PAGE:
There was not enough time and money to implement all the ideas, but student Patricia Graf and others would not let the project die. "I was inspired by the ideas and efforts of people I respected, my peers and professors in the department," says Graf.

Over the course of the past year, more than 60 students volunteered their time. Many people and local companies, including Living Walls and Edible Skylines, helped students with the planning and building.

"The success of this project was really in connecting these resources," say Graf, "and empowering students to utilize their strengths as well as learn new ones."

PICTURED: Cherize Ramirez, foreground, and (left to right) Derek Abe, Patricia Graf, Claire McLeod, Rajeev Indiranagaraju, and Jeremy Spaulding

students confer over researchTracking tobacco marketing

DOES YOUR CHILD stop at a convenience store on the way home from school? Chances are he or she is bombarded by cigarette ads. They appear on store windows, walls, and sandwich boards, and may be right next to ads for popsicles and candy.

Capstone students worked with the Multnomah County Chronic Disease Prevention Program to map tobacco advertising around K-8 schools. Ultimately, the county could use the students' findings to shape public policy.

"Tobacco and signage regulations are complex, but tobacco companies are clever at getting around them and advertising to a vulnerable audience—children," says Meg Merrick, Urban and Public Affairs instructor for this Capstone.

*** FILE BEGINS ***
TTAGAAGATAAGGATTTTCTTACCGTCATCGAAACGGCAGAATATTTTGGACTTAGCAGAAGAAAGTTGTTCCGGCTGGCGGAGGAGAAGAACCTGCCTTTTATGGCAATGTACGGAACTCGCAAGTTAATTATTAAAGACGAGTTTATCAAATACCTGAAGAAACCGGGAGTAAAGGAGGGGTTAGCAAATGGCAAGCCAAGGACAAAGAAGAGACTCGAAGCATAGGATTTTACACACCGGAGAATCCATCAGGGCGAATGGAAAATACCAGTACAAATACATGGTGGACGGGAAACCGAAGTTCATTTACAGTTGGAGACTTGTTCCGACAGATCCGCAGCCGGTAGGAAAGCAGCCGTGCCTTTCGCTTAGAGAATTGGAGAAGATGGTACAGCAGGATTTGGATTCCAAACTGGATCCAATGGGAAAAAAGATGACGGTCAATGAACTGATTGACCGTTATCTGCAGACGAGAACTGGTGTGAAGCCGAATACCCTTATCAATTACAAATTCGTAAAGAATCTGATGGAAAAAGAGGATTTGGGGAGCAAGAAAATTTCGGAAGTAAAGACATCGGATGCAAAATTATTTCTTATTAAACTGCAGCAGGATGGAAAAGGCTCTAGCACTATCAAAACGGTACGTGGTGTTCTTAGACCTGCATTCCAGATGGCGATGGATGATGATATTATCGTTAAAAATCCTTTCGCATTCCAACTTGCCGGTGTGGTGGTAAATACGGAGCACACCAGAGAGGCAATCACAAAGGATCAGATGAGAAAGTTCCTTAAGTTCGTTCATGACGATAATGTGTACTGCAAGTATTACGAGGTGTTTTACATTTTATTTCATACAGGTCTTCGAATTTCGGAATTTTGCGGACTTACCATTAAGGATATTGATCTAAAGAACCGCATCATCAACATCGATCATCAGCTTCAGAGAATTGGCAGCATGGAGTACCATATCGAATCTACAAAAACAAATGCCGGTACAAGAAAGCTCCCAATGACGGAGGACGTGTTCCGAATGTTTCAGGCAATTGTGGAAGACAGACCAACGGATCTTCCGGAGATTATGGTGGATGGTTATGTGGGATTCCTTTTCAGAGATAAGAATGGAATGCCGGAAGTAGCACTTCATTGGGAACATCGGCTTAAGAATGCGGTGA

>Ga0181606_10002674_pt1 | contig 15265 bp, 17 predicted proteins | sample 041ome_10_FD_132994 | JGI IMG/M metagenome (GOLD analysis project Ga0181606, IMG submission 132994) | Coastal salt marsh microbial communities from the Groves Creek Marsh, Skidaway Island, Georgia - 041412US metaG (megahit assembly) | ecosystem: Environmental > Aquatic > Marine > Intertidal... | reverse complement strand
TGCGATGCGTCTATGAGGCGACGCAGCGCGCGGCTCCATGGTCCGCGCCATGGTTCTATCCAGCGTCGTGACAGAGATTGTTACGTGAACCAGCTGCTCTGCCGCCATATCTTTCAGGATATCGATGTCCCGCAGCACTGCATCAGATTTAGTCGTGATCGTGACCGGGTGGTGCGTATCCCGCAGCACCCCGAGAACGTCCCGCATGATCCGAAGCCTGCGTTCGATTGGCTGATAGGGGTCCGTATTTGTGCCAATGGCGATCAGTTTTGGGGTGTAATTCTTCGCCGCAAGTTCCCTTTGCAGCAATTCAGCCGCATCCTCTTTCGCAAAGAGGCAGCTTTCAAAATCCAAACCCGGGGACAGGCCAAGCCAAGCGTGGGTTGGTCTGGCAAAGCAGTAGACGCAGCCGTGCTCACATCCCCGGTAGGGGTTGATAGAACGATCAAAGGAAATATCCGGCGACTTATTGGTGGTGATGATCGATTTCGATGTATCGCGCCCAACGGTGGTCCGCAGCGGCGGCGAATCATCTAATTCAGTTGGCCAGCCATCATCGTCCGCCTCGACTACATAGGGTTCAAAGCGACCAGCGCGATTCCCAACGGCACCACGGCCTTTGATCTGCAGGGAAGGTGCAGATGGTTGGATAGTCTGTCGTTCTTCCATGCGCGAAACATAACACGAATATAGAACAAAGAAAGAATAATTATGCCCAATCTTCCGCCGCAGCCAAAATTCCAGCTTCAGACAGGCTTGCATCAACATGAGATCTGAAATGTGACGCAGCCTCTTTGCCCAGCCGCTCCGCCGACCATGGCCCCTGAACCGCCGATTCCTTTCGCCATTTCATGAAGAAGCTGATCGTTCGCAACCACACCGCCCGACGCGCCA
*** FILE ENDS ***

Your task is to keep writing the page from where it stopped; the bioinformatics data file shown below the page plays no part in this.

"Studies show that getting hooked on tobacco before age 18 likely results in a lifelong habit," says Merrick. With the goal of preventing chronic disease, the county program is aimed at discouraging the start of this habit.

Students used GPS mapping technology and a listing of businesses to identify possible tobacco retail outlets. They then documented what they found at stores within a half mile radius of elementary, middle, and high schools in parts of Multnomah County. At many stores, the signs were big, everywhere, and right next to ads for products that kids like.

"I now notice these ads everywhere I go," says Merrick. "The county does not have the people power to collect this evidence. I am glad our students could."

PICTURED: Students (left to right) Ben Harper, Kimie Ueoka, and Mike Conley